HINDI2202 Intermediate Hindi II HINDI 2202 is the continuation of HINDI 2201. The main emphasis in this course is to reinforce  the linguistic functions learned in HINDI 2201, and to build comparatively more complex functions suitable for intermediate level in Hindi. Students' competence in all four language skills will be improved in order to perform higher level tasks and function.

Full details for HINDI 2202 - Intermediate Hindi II

Spring.
HINDI2204 Intermediate Hindi Reading and Writing for Heritage Students II Throughout this course sequence all aspects of language learning are practiced; listening, speaking, reading, and writing. Video materials are used and the emphasis is on the conversational aspect of the language.

Full details for HINDI 2204 - Intermediate Hindi Reading and Writing for Heritage Students II

Spring.
INDO1100 Elements of Indonesian Language and Culture This course is designed for students with no previous knowledge of Indonesian language who expect to participate in university programs in Indonesian-speaking areas of the world. Students will learn enough phrases to be able to handle very simple interactions and express very simple needs and to behave appropriately in Indonesian settings. Cultural information will be taught in English. The language component will be taught in Indonesian. Through assigned recordings in Canvas and independent learning, students will also gain a better understanding of Indonesian sounds, ways of life, natural environments, as well as the history and current place of Indonesian in Southeast Asia.

Full details for INDO 1100 - Elements of Indonesian Language and Culture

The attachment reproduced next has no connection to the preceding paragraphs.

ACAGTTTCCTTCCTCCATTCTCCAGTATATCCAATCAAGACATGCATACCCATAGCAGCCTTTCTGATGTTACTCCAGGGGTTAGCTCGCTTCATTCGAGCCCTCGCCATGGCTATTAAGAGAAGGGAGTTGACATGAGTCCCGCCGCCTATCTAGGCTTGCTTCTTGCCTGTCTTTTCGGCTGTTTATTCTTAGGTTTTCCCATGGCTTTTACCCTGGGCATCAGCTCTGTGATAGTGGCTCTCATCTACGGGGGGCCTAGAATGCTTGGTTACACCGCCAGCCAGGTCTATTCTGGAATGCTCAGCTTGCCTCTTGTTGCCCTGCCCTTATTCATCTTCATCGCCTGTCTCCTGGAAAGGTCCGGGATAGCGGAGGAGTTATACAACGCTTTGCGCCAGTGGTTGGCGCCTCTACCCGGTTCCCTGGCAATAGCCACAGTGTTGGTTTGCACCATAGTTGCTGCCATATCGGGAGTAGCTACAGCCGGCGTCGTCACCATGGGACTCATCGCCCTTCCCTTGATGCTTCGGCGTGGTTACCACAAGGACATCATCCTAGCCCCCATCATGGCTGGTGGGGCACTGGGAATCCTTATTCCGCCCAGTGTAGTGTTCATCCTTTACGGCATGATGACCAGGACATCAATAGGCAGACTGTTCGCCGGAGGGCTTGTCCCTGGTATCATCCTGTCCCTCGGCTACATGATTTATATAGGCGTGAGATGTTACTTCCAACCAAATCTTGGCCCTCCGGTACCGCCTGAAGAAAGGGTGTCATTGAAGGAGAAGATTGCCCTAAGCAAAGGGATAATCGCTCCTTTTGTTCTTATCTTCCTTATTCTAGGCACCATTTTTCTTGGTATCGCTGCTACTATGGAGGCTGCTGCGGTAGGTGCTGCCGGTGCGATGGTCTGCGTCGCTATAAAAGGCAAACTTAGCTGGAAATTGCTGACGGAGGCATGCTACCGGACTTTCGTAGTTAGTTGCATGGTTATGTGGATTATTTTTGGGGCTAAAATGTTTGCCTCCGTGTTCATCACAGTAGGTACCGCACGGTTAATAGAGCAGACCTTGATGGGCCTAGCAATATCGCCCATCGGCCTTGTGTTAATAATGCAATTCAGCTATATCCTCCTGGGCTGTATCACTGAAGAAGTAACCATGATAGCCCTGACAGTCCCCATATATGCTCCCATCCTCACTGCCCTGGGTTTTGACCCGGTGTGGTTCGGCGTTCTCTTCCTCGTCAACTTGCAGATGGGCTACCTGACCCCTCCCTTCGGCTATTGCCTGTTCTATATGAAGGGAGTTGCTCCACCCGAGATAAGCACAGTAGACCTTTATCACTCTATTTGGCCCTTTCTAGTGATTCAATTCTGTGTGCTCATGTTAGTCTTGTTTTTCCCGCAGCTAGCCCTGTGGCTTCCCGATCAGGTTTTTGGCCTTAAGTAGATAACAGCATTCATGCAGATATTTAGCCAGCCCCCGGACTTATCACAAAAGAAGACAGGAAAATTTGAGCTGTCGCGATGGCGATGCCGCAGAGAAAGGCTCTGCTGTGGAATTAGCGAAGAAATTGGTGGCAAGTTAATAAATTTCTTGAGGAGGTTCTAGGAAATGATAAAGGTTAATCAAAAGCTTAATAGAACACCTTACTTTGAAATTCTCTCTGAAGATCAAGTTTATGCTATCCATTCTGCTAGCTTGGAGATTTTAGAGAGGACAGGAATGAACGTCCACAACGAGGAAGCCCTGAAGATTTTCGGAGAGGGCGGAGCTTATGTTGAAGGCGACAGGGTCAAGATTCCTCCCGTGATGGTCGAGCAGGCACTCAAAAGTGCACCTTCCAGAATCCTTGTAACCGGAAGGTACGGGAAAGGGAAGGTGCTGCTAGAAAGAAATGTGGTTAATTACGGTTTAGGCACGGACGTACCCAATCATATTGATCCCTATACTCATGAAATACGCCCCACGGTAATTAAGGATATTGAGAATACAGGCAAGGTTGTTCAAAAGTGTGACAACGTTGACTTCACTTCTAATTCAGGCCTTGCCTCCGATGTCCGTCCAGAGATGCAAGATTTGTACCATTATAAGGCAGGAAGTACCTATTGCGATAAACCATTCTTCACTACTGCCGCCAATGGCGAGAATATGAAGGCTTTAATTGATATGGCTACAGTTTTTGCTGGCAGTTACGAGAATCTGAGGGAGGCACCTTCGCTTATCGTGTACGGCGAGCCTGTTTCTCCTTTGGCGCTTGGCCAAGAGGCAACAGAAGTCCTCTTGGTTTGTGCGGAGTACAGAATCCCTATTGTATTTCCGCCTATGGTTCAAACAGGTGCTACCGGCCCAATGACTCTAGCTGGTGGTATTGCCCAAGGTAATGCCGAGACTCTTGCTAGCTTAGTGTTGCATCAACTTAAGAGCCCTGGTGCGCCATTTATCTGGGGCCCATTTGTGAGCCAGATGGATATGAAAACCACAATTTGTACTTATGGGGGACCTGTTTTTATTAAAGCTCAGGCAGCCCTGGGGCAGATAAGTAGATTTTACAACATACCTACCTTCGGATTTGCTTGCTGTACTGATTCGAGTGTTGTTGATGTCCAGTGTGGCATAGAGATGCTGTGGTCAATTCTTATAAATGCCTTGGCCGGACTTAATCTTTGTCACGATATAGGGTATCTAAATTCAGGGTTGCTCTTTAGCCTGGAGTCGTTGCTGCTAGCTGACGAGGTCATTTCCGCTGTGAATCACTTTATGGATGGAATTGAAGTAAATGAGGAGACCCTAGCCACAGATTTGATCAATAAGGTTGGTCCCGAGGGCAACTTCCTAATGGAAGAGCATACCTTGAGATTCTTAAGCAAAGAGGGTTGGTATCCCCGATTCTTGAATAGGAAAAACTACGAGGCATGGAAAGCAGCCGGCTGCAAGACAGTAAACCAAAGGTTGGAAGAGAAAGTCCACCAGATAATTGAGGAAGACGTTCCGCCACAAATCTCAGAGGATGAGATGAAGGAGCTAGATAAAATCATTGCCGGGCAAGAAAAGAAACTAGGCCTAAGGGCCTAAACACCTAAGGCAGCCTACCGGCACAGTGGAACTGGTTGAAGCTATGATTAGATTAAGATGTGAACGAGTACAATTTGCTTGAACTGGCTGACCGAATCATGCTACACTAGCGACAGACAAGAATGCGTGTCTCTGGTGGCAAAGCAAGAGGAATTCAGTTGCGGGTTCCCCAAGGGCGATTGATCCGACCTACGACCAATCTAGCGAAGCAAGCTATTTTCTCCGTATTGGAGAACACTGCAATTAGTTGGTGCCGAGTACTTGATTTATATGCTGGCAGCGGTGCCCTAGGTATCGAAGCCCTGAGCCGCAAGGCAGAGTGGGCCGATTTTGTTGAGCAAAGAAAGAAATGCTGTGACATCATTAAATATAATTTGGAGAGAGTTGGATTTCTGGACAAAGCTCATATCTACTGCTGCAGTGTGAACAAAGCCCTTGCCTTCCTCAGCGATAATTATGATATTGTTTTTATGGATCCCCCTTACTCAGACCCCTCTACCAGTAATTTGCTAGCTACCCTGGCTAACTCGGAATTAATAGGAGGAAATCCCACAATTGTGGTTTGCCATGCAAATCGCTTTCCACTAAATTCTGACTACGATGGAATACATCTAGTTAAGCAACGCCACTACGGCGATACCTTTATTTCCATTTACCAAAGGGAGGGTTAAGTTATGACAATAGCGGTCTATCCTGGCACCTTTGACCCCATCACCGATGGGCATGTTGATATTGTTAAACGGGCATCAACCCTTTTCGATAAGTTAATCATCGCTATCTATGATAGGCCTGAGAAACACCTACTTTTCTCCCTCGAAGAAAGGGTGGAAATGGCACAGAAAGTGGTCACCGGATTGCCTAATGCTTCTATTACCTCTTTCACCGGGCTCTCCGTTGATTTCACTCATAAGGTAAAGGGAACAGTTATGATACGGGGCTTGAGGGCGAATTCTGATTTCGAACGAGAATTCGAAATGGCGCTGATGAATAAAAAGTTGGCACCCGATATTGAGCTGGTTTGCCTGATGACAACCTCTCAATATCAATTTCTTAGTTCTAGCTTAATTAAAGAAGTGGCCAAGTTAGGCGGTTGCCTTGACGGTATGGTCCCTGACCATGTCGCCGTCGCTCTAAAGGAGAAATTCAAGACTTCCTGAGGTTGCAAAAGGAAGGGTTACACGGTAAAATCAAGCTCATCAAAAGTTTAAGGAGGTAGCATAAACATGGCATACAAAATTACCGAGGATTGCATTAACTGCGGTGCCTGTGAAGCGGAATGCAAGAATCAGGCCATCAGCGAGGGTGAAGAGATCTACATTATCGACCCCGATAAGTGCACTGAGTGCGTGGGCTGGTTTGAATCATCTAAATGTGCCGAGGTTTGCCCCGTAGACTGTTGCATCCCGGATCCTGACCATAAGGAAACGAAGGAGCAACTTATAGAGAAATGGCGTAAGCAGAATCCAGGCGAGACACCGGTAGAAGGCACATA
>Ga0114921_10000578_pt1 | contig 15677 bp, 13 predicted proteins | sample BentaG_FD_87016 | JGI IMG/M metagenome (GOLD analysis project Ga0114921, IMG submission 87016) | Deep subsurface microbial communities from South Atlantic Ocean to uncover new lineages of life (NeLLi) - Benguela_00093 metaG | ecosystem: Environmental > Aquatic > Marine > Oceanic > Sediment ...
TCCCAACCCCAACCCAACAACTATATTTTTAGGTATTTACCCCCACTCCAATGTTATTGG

Fall, Spring.
INDO1122 Elementary Indonesian II Gives a thorough grounding in basic speaking, listening, reading and writing skills.

Full details for INDO 1122 - Elementary Indonesian II

Spring.
INDO2202 Intermediate Indonesian II Develops all four skills: reading, writing, speaking, and listening comprehension.

Full details for INDO 2202 - Intermediate Indonesian II

Spring.
INDO3302 Advanced Indonesian II Practical language course at a high intermediate and low advanced level in which students read and discuss selected materials on issues of their academic interests, write essays, and make oral presentations.

Full details for INDO 3302 - Advanced Indonesian II

Spring.
INDO4402 Advanced Indonesian for Research II A critical academic language course at a higher advanced level that sharpens students' proficiency of integrated language skills from an advanced high or above level, based on the ACTFL proficiency benchmarks. Students read, discuss, debate and explore hypotheses on issues from specialized disciplines to broader abstract ideas.

Full details for INDO 4402 - Advanced Indonesian for Research II

Spring.
JAPAN1102 Elementary Japanese II Gives a thorough grounding in all four language skills-speaking, listening, reading, and writing-at the beginning level. The lecture provides explanation, analysis, and cultural background. Sections are conducted entirely in Japanese.

Full details for JAPAN 1102 - Elementary Japanese II

Spring.
JAPAN2202 Intermediate Japanese II This course provides widely applicable language proficiency as an integrated Japanese course, which develops all four language skills (speaking, listening, reading, and writing) at the post-elementary level.